Authentication and Authorization on OS

     Authentication and Authorization on Linux OS

The two most important aspect of security is

1. Authentication
2. Authorization

Authentication :  the process of ascertaining that somebody really is who he claims to be. (who are you)
Authorization   :   the process of verifying that you can access to something. (Are you allowed to access the resource)

Lets take example of a user logging into a Linux machine (ssh / terminal login). One needs to authenticate himself username and password thus verifying he is the person who he claims to be .   The same user might not be authorized to access a file as he dosent have enough permissions to read/write on the file.

The idea can be extended to even other services like, one can login (authenticate ) into if he has a profile,  but is not authroized to change the prices of the flights, only admins are allowed to do that.  Hence authentication and authorization play a key role in determining the security aspects of a service.

Lets see How authentication and authorization are implemented in Linux OS.

The three  main important file from security perspective are
1. /etc/passwd
2. /etc/groups
3. /etc/shadow

An excerpt from  /etc/passwd

username : x : uid : gid : user info : home dir : shell to use.

Things to know :
1. x denotes the encrypted password is saved into /etc/shadow file.
2. gid present here is the primary group id of the user.  A user can be part of multiple groups, but the one present in the /etc/passwd is his primary group

An excerpt from  /etc/groups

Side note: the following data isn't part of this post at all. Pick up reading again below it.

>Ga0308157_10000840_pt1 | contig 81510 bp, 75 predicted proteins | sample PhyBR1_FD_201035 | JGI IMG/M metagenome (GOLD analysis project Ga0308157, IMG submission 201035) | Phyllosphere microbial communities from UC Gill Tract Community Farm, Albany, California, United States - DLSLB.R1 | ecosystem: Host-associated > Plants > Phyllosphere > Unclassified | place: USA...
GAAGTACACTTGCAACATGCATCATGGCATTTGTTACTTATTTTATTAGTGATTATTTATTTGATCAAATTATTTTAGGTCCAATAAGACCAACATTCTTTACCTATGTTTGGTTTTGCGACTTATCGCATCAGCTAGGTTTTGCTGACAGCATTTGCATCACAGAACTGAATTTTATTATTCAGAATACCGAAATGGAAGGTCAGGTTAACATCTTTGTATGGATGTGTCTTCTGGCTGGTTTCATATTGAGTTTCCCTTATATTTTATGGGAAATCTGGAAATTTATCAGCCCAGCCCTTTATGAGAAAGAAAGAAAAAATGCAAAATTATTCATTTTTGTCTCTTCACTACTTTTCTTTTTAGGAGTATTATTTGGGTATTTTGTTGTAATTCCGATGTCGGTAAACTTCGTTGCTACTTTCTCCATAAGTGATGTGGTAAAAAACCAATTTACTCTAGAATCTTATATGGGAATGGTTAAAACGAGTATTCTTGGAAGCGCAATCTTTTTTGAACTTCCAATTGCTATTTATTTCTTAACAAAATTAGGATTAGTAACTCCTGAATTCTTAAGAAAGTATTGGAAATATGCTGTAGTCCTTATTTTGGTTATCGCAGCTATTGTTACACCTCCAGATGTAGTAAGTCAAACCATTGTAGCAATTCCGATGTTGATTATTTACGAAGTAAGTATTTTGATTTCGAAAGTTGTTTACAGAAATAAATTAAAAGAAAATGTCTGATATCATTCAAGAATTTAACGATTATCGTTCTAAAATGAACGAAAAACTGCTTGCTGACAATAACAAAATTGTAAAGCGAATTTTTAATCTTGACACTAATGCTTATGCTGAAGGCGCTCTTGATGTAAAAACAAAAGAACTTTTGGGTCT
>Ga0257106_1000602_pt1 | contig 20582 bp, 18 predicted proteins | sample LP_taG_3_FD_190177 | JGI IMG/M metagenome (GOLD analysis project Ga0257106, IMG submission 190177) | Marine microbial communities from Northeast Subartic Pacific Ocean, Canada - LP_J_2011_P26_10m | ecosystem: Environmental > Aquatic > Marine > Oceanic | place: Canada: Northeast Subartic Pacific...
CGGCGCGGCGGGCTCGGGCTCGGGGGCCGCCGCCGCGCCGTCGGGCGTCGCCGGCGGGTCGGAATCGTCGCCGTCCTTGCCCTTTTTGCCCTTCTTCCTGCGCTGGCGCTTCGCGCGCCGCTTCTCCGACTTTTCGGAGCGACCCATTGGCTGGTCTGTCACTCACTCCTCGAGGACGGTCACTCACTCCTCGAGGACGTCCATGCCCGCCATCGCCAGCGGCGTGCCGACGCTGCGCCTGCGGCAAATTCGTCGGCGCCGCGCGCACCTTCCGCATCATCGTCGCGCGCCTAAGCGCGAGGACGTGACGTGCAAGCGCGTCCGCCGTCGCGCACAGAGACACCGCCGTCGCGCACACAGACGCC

group name : password : gid : group List

Things to know
1. password is generally not used , but we can have password for a group too.
2. The group list refers to the list of user names. These user have these groups as the secondary group.

lets Look at the various relationship that exists
1. Every group has a group id.
2. Every user has a user id
3. In linux its not possible to have user without a group id.(by default when a user is created , it has a group with same name)
4. A user can have one primary group and multiple secondary groups.
5. A group can have multiple users.
6. Authentication is done based on username and password.
7. Authorization is done based on groups as unix follow POSIX permission  for       user : group : others


Some  important linux  commands.

1.  sudo adduser user:  adds a user with the groupname as user name. In Linux a user cannot exist without a group.

2. id username : uid=1001(foobar) gid=1001(foobar) groups=1001(foobar), 40217(security) to get groups of a user (/etc/passwd has this info).
for uid foobar, group foobar (gid 1001) is the primary group,  security is the secondary group

3. groups  username:  gets all the user than belong to this group (/etc/groups has this info)

4. To change primary group of a user use : sudo usermod g Username  groupname

 5. getent passwd and getent groups can also be used to lookup the info, it also provides the source from where the info is looked from.


The Linux OS security architecture is very restrictive. The various aspects are
1. A user cannot exist without a group.
2. A group can exist without a user.
3. A file can only have usernames and groups which are part of the Linux OS (Local or Remote service)
4. A file ownership can never be changed to a non existent user ( Create a file and try  chown XXXXXX fileName ).
5. Linux is applying authorization policy not only during reading the file but also while creating the file.
7. In linux system there can be no resource which is being handled by a random user which the OS is not aware of.